"Inside The Dream" (25:00) begins with an acoustic guitar softly strumming pleasant folky chord progressions with a little chirping in the background and as the guitar slowly fades into prominence a little synthesized atmosphere begins peeking through the folk- laden soundscape and then something completely absent from "Kotrill" emerges - vocals! While the acoustic folk melody loops around the key chord structures an oscillating electronic sound vigorously vibrates behind it before exiting the picture. Another different melodic synth line takes its place. After a while the hypnotic acoustic begins to bring early Pink Floyd to mind with the soft sensual psychedelic folk of tracks like "If" from Atom Heart Mother. While one would think that the repetitive nature of the undulating folk would become stagnate, the subtle electronic effects keep things changing up just enough to keep the whole thing flowing and then about half way through the acoustic guitar takes a back seat and avant-garde electronic oscillations sound like interdimensional beings reprogramming the space-time continuum to insert secret messages from the other side. After they subside the acoustic guitar chord sequences shift gear. After a while the guitar and electronica trade off in free form style in completely unpredictable ways. Toward the end a percussive drive emerges as a glissando guitar sliding action takes over. A bass also joins the party making this a full-fledged melody! Welcome to tripper's paradise!

"Outside The Nightmare" (15:00) takes a completely different approach and begins with a pulsating electronic sound that cedes to a less structured buzzing sound. Get the folk outa here and let the freakery unfurl! This one is much more free form but the certain aspects continue to peek in and out of the random parade of sound. As the track progresses more layers of sound pile up creating a smorgasbord tapestry of electronic embellishments. While a drone layer slowly changes its pitch, a more percussive drive drips forth and swooshing effects sweep around like a random plastic bag circling the city streets on a windy day occasionally becoming trapped in sonic eddies. A slightly X-files type of alien music creeps in with tinkling keys that truly sound totally out there. This is exactly the type of music i imagine when i think of ETs making contact and taking us to their galactic jukebox for their chill time! As if all those freakery weren't enough, it continues with what sounds like psychedelic sirens engaged in a choir of shrill utterings juxtaposed into alien musical scales. This is certainly one of the weirdest and most satisfying electronic experiments i've ever heard although this one does bring Berlin School tripsters Klaus Schulze, Cluster or Tangerine Dream to mind although in their most adventurous undertakings!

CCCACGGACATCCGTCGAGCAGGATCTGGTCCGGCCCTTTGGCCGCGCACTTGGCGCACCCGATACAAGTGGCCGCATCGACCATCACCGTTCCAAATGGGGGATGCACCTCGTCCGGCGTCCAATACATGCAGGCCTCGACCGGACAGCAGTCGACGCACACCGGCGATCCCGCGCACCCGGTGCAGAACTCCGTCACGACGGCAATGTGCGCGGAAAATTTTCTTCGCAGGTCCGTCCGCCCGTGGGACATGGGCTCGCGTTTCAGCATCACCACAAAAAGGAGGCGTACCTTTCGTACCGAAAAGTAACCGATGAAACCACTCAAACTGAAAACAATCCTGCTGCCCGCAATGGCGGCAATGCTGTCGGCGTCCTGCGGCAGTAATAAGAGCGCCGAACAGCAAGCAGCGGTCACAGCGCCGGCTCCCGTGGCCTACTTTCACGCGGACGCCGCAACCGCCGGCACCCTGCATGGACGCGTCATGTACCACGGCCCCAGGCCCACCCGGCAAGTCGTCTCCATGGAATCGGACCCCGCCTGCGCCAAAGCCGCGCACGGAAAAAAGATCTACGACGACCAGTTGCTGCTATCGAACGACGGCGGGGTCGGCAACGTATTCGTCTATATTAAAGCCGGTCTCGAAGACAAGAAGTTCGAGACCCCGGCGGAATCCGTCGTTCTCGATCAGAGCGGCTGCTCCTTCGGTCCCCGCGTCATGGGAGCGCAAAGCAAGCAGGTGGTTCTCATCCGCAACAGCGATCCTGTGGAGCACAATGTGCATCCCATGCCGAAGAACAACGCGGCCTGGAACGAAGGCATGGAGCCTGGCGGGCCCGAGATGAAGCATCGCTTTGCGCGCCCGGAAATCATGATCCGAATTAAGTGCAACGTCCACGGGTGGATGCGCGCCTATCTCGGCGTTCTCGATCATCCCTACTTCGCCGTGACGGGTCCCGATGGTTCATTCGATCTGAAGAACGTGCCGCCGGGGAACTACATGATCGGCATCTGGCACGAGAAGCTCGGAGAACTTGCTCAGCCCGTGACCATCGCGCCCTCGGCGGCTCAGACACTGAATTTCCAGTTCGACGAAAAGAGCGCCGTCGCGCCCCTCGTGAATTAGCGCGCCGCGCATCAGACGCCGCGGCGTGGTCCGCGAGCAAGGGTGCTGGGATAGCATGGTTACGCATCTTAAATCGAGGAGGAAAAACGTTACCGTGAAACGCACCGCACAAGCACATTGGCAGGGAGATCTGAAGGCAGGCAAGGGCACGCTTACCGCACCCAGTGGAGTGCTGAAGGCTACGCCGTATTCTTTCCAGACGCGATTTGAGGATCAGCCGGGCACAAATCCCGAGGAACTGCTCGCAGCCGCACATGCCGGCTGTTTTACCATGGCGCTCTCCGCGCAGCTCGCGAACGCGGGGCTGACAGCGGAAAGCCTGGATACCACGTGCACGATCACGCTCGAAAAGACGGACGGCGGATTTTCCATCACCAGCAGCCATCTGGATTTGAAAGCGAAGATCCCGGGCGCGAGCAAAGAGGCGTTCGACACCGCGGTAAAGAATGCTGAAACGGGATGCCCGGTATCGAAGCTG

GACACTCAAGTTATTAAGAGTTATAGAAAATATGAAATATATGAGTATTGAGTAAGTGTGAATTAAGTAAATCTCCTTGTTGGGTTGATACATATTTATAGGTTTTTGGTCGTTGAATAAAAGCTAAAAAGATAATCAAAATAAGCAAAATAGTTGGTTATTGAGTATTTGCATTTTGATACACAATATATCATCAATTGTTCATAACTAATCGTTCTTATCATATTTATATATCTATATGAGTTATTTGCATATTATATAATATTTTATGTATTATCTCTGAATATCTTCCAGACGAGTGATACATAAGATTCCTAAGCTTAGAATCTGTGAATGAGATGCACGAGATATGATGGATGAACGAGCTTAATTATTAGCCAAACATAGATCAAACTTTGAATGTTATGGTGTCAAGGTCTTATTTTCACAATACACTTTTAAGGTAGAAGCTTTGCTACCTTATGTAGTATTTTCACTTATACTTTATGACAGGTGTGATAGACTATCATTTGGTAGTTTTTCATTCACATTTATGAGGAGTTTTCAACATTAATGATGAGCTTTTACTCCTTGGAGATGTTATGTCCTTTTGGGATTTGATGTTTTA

"In The Maelstrom" (5:00) is more a rhythmic affair that has a steady Krautrock beat as heard from Kraftwerk or Neu! although the synthesizers are layered to create a dense tapestry of counterpoint melodies. The sounds are dark and brooding but deliver a steady rhythmic drive with key changes in the melody at regular intervals.